Government passes on chance to ‘curb or kill’ umbrella industry
The Government has missed an opportunity to do away with the “Wild West” of the umbrella market by choosing not to move forward with amendments to the Finance Bill, according to some in the contracting industry.
The amendments, tabled by David Davis MP and supported by Sir Iain Duncan Smith MP and Andrew Rosindell MP, were described as having the potential to ‘curb or kill’ the umbrella industry.
Essentially, the two options proposed would have either shut down the umbrella industry, or made agencies liable for unpaid tax if they worked with non-compliant umbrella companies.
However, the amendments were not selected for a vote in parliament last night, despite impassioned speeches by Davis and Duncan-Smith in the House of Commons.
“The umbrella companies and their unacceptable practices have now become very clear,” Duncan-Smith told the house. “Contractors are being forced into schemes, being forced by recruitment agencies to use these umbrella companies that they do not wish to use and may be concerned about.”
He said workers were often misled by umbrella companies, and referenced both the recent BBC File on 4 expose on mini umbrella companies and also the Loan Charge issue.
“The people who will get hurt by all of this in the end when the Treasury finally decides to do something about it will be the people that were the victims of this, not those who set these schemes up,” he said.
Dave Chaplin, CEO of ContractorCalculator, who had been pressing for the changes and who also gave evidence to the Loan Charge All-Party Parliamentary Group Inquiry, said he was disappointed with the result.
“After considerable effort to attempt to shape reasonable amendments to the Finance Bill, it is disappointing that they were not selected to be voted on last night. Clearly, the Conservative majority would have been insurmountable and 40 rebels would have been required.
"The Treasury missed an opportunity to tame the ‘Wild West’ of the unregulated umbrella market and collect their £1 billion prize.
“The continued lack of regulation and impotence by the Government on this issue will only seek to fuel the non-compliance further.”
Crawford Temple, CEO of Professional Passport, expressed a similar view: “It is disappointing that after much considered and well-presented arguments by David Davis and Iain Duncan Smith last night the Government chose to dismiss the issues sought to be addressed.
“[Treasury Minister] Jesse Norman believes that adding enforcement to the remit of the Employment Agency Standards Inspectorate (EASI) will address the issues of non-compliance in the umbrella sector. I would like to remind the Government that EASI is already struggling with its existing commitments of regulation so I fail to agree that tasking an already over-stretched body with the job of regulating umbrellas will change anything and that the Government’s solution will merely serve to incentivise and fuel more non-compliance across the market.”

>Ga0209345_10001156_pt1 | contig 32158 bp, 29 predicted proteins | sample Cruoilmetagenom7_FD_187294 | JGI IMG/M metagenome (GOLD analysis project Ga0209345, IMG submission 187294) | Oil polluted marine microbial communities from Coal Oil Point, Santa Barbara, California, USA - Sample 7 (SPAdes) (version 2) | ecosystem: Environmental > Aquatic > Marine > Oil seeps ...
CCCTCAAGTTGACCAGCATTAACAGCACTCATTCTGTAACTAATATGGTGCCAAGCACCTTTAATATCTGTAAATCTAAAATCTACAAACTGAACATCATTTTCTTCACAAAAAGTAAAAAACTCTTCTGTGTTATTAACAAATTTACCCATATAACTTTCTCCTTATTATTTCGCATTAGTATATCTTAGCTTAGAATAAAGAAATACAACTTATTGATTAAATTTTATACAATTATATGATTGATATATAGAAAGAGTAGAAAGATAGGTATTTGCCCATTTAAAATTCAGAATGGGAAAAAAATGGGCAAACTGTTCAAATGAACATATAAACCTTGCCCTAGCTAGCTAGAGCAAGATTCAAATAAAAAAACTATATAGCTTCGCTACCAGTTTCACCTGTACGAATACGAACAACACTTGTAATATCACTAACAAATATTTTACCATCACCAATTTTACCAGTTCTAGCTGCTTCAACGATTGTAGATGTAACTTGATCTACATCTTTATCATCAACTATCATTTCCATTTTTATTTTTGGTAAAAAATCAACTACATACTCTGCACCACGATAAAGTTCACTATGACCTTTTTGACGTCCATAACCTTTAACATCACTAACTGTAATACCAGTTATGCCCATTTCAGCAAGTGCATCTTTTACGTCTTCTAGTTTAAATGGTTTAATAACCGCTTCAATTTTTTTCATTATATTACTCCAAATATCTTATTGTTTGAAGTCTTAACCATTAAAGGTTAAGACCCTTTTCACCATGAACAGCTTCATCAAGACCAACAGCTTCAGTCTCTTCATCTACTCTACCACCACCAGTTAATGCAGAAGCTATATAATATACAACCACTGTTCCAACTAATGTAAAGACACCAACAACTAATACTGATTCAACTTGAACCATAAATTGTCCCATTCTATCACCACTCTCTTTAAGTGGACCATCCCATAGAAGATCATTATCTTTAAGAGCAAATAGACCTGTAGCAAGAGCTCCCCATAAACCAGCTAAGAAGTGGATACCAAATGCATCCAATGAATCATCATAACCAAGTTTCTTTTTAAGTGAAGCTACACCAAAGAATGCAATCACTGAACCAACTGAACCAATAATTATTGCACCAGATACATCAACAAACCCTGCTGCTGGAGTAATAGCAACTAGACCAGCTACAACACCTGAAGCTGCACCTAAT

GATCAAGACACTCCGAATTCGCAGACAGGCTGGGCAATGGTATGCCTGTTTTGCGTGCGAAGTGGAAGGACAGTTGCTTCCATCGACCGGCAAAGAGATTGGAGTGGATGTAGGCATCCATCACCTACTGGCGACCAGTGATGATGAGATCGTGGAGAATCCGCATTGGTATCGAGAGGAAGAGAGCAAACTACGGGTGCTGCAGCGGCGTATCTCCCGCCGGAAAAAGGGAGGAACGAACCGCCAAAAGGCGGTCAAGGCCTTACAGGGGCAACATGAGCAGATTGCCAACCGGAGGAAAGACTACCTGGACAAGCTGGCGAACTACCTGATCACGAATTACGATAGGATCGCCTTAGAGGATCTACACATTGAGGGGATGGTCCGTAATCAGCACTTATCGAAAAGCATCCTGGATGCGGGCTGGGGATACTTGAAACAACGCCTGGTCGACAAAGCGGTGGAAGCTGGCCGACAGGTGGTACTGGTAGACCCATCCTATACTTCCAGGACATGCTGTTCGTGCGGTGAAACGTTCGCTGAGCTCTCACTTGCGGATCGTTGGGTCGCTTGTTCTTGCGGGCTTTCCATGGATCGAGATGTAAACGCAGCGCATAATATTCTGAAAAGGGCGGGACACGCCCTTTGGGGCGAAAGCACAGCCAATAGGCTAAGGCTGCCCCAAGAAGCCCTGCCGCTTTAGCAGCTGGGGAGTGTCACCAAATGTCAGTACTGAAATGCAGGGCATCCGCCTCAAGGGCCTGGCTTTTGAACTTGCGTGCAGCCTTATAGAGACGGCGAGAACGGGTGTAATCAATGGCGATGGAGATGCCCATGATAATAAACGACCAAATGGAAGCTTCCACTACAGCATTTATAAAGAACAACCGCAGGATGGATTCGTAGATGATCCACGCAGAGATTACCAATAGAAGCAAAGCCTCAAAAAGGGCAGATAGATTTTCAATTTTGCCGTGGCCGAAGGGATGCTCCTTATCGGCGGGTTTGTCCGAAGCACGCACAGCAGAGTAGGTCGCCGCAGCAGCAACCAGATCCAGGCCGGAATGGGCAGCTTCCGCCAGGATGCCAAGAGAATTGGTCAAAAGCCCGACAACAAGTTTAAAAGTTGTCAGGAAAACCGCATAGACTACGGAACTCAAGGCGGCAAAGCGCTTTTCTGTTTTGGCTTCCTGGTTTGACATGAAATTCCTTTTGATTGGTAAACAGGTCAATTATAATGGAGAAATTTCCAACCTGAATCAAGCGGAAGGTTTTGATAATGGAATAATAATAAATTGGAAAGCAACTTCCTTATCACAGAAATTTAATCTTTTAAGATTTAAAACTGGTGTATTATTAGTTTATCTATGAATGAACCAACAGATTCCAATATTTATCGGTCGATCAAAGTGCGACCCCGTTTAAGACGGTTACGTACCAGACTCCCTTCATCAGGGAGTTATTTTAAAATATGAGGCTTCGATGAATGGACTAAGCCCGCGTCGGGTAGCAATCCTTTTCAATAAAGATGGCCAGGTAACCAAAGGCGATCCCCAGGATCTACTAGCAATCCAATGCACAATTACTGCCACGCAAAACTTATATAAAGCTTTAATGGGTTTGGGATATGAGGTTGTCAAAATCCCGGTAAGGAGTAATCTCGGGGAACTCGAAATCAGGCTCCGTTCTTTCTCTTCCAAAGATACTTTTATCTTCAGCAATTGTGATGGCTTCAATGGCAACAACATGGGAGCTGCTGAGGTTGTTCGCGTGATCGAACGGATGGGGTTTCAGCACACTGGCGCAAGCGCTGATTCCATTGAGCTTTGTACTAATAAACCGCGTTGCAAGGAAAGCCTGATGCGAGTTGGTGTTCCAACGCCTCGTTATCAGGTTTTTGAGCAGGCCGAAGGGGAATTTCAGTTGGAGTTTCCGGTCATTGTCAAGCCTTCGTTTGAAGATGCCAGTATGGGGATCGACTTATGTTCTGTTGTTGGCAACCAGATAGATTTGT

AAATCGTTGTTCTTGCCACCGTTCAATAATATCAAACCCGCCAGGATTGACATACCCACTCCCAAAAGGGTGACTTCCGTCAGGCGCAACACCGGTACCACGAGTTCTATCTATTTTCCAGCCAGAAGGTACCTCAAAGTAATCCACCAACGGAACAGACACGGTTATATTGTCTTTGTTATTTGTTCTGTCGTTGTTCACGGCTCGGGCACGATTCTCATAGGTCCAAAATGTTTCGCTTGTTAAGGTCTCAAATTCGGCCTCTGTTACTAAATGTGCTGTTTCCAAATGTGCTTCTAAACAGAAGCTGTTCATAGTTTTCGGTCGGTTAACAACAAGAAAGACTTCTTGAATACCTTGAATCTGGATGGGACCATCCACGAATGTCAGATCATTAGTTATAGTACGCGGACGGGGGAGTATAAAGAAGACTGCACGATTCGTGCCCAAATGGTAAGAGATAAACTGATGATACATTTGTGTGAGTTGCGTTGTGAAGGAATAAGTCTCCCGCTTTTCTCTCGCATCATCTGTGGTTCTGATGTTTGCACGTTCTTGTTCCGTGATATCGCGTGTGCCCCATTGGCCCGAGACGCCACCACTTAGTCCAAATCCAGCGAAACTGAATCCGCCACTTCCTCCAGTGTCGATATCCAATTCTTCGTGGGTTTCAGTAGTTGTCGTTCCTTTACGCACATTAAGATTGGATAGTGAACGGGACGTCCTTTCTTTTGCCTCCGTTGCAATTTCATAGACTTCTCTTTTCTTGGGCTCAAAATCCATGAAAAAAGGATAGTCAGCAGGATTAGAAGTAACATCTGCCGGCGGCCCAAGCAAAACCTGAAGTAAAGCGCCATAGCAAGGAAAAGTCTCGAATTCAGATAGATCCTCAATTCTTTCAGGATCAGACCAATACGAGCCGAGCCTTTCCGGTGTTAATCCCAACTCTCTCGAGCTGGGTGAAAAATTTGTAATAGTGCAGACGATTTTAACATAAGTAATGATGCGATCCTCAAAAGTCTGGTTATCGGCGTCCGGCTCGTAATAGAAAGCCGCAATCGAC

Stamping out malpractice
While umbrella organisations had understandably been opposed to the calls from some politicians to scrap umbrella companies entirely, legitimate providers have backed calls for regulation of the industry.
The report that resulted from the Loan Charge inquiry exposed significant malpractice in the umbrella industry, including companies providing kickbacks to
agencies for recommending them to workers.
This had come at the expense of workers, whose pay and/or benefits were often skimmed, and also the Treasury, which lost out on tax revenue.
“The problem is the worse the level of malpractice in this process, the greater the rewards and kickbacks for the agencies, reducing of course the revenue for the Treasury,” Duncan Smith said in Parliament.
Malpractice also makes it harder for legitimate and compliant umbrella companies to compete, said Chaplin.
“There are umbrella companies that run a vanilla compliant operation, with no reward schemes for agencies, and which treat workers fairly with reasonable charges, but they find it harder to access the market, because they lack the financial firepower to purchase space on an agency’s Preferred Suppliers List – for which six-figure sums can be exchanged,” he said.
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